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Workplace Burnout and Depression: As It Turns Out, They Are Linked

Working professionals have a variety of unique stressors which make them susceptible to workplace burnout. Long hours, meetings, and deadlines can wear an executive thin over time, which can have a direct impact on their quality of life and their professional success. Earlier this year, CNN Money covered the 5 main signs of workplace burnout: having a lack of control over your day-to-day operations, feeling unfairly overlooked or under compensated for your work efforts, experiencing the physical components of stress (neck and back pain, stomach aches, etc.), developing a pessimistic attitude and/or not being as motivated to go to work, and feeling less confident in your capabilities to get the job done. Joe Robinson, a workplace balance expert, described a very accurate component of workplace burnout. He told CNN, You can barely drag yourself to work every day, and then the work you used to love, you can’t stand the thought of it.”

If not taken care of appropriately, workplace burnout can turn into something more debilitating and long-lasting at times: depression. According to Ipsos, an information and analysis company, 1 in 4 Americans report experiencing anxiety from their work. A study found that even workers who continued to attend work despite having depression experienced lower productivity, a term called presenteeism.  Depression can make any professional’s personal life and career plummet, as fatigue, negative thought patterns, feelings of hopelessness and more can take a person away from everything they used to love.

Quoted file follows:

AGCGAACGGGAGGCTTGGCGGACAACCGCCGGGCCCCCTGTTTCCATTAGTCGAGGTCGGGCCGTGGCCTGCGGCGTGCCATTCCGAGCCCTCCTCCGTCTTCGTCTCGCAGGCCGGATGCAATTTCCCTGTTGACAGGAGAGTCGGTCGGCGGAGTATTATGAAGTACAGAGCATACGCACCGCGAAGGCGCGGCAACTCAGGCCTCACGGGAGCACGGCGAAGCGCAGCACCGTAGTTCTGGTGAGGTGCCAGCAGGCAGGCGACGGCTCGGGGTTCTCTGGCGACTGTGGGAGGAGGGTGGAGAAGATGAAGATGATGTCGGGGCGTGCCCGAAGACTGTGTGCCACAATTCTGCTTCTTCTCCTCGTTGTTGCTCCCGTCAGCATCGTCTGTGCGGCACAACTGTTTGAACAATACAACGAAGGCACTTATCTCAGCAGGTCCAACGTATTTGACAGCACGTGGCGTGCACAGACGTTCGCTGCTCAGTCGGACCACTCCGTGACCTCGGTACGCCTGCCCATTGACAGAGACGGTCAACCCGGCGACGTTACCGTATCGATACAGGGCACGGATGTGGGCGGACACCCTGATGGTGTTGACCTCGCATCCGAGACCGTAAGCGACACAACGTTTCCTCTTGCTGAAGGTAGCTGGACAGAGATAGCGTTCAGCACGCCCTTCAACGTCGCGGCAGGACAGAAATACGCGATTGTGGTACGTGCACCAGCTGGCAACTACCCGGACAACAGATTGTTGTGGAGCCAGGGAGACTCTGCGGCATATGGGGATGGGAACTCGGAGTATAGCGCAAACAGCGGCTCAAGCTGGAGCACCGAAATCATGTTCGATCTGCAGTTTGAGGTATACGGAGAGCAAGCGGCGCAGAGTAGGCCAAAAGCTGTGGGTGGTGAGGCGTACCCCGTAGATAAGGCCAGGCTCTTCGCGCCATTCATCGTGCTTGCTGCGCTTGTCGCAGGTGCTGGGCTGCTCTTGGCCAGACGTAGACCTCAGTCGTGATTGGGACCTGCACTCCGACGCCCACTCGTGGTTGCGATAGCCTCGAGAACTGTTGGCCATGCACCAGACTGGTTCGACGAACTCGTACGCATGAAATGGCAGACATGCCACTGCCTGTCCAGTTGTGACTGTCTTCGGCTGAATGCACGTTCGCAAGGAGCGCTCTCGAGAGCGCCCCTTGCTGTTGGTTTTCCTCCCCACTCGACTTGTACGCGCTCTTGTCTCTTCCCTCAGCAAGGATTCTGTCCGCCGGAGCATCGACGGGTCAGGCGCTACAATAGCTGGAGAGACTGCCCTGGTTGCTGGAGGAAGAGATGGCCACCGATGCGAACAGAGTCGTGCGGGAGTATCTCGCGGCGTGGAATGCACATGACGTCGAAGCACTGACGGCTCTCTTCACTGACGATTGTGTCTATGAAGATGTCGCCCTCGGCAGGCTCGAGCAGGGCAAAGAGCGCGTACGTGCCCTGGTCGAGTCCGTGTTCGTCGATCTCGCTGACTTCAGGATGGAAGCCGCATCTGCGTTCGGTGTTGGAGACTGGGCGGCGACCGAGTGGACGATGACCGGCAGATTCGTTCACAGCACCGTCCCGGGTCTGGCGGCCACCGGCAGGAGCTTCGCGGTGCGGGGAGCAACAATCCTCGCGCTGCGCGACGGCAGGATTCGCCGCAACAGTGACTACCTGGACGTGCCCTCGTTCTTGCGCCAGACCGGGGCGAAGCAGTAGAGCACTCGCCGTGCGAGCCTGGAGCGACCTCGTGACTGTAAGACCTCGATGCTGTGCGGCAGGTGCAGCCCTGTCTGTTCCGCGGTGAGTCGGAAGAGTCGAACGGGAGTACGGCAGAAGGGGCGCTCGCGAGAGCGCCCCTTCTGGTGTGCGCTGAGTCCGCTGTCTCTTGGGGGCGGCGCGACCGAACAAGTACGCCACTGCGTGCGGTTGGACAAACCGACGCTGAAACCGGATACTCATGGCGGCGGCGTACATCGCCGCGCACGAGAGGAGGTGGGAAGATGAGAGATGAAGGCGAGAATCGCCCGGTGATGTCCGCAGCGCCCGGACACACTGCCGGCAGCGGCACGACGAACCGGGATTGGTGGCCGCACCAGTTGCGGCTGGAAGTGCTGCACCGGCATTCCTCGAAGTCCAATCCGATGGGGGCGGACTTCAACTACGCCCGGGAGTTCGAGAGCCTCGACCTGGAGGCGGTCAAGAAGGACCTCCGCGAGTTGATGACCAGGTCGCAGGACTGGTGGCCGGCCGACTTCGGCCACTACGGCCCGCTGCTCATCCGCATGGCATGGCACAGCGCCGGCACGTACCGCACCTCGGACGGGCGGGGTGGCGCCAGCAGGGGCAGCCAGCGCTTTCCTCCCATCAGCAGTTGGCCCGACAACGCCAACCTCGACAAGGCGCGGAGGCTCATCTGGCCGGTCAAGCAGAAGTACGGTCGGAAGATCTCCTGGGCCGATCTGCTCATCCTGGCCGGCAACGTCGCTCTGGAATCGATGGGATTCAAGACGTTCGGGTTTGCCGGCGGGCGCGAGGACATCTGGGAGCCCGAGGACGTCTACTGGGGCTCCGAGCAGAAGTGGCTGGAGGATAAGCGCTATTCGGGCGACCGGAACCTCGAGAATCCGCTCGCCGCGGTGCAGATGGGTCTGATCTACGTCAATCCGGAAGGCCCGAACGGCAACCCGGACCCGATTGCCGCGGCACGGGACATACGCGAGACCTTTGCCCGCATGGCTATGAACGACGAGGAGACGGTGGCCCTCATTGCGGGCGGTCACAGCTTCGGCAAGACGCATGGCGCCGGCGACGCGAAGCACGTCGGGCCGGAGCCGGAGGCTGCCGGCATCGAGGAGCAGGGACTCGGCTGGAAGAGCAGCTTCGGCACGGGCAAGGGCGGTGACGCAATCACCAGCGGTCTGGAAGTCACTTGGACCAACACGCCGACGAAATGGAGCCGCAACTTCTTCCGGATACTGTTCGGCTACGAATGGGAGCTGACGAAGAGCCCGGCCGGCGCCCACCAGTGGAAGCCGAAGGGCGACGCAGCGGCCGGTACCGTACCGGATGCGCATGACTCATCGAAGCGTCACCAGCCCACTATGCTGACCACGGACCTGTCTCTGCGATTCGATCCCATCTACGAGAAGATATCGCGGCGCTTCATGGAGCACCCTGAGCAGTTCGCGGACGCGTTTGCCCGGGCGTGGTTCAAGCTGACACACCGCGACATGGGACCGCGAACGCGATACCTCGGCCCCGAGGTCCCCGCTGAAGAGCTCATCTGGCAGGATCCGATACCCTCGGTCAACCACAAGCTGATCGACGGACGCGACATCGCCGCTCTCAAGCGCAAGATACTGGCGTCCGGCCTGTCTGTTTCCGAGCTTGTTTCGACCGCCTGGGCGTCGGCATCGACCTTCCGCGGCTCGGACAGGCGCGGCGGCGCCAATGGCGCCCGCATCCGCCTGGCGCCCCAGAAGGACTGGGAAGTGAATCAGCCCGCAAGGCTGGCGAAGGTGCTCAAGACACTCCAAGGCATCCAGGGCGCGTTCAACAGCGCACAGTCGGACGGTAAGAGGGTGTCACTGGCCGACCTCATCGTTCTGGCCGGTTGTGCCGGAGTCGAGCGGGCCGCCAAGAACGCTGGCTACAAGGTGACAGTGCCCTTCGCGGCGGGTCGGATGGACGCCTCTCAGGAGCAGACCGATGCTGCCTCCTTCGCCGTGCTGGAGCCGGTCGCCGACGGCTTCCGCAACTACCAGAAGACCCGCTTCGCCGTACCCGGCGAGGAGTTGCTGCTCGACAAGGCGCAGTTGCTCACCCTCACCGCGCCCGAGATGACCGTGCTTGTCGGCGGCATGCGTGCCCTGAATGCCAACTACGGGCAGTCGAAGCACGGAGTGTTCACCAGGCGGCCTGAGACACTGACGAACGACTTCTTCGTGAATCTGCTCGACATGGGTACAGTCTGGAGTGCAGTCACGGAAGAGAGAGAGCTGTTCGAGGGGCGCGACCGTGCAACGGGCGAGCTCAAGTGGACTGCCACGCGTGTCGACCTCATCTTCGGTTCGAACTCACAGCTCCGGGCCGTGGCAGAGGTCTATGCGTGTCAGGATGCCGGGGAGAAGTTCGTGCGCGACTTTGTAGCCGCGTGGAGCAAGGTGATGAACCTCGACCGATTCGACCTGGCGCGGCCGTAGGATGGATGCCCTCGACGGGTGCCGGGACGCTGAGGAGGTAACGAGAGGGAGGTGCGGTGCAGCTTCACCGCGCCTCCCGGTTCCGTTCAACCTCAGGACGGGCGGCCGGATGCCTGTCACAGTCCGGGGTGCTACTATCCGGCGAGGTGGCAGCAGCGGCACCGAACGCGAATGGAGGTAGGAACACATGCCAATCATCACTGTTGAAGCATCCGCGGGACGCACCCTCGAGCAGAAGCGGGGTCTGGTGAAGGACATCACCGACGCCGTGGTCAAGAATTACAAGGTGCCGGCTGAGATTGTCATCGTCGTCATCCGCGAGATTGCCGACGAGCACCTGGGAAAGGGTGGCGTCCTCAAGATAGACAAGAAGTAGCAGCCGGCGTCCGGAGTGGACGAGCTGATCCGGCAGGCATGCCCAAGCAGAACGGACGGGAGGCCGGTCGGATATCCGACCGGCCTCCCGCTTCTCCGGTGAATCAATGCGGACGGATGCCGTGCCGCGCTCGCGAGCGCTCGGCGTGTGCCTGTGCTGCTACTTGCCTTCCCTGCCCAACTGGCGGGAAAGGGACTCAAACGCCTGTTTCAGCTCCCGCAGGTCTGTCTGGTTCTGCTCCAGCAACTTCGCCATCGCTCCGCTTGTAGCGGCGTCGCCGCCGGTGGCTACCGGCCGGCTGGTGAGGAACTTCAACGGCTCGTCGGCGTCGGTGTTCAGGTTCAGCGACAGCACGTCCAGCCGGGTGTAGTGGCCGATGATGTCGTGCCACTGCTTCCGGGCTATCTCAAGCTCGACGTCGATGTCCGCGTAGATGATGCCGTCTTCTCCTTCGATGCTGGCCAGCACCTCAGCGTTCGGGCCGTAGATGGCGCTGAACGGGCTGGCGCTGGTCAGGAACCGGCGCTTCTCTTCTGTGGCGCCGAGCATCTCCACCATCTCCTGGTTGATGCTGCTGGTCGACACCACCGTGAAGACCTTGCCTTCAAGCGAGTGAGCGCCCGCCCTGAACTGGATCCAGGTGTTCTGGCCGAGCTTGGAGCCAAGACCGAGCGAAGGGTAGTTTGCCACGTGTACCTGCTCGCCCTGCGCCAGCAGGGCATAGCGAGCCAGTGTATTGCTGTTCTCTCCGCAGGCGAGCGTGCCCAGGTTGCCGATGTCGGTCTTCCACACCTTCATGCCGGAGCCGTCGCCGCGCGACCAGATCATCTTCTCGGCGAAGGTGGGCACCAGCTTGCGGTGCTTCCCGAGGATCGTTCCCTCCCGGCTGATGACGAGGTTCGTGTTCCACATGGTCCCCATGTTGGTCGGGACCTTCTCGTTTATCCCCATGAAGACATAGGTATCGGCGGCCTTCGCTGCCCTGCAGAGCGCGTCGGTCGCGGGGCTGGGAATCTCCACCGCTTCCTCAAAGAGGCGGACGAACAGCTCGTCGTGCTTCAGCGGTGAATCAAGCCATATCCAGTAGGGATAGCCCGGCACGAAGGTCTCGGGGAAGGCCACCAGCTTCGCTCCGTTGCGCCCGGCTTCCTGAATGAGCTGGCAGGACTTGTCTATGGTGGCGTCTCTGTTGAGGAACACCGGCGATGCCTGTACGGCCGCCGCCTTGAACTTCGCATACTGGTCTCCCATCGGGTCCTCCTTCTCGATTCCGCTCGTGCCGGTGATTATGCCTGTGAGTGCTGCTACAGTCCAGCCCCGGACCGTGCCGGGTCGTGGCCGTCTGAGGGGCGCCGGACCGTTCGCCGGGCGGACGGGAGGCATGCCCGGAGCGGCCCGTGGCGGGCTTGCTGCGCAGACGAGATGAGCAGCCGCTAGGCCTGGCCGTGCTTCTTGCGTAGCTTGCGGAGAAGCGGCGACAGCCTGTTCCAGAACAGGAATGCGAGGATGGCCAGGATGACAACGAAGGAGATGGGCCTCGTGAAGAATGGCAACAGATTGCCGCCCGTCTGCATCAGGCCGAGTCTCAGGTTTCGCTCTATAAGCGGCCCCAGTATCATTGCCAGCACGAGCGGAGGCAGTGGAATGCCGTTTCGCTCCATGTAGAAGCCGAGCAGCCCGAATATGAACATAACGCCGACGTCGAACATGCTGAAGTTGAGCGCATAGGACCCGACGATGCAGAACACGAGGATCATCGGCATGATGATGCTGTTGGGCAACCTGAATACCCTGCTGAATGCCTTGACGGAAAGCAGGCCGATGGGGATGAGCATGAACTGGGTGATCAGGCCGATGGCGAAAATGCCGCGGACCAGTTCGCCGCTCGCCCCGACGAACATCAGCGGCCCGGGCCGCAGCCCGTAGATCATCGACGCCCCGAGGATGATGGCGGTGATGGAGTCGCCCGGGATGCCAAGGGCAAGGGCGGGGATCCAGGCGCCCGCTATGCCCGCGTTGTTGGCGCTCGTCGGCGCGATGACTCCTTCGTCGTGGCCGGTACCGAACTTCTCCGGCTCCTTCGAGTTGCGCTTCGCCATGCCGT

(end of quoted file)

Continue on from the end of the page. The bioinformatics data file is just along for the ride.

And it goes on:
A 2016 study published in the Journal of Clinical Psychology sought to explore the overlap between workplace burnout and depression. A total of 1,386 schoolteachers participated in the study, and researchers assessed them with various survey instruments. Overall, researchers found that not only are workplace burnout and depression correlated, but both were also correlated with 3 other stress-related factors: stressful life events, job adversity, and workplace support. As it turns out, not taking small steps towards handling workplace burnout effectively can really take a toll on your mental health – placing you at risk for further mental health concerns in the long run.

Make the decision to change what you can. If there are certain aspects of your job that are bothering you, see if you can do something different. Find another solution. There’s always another way.

Exhaustion is common by the end of the year, especially when you have been fighting the many effects of trauma which has gone without healing. Now is the time to seek healing and recovery from trauma, addictions, and related mental health issues. Call The Guest House Ocala today for information on our programming, intensives, and residential care: 855-483-7800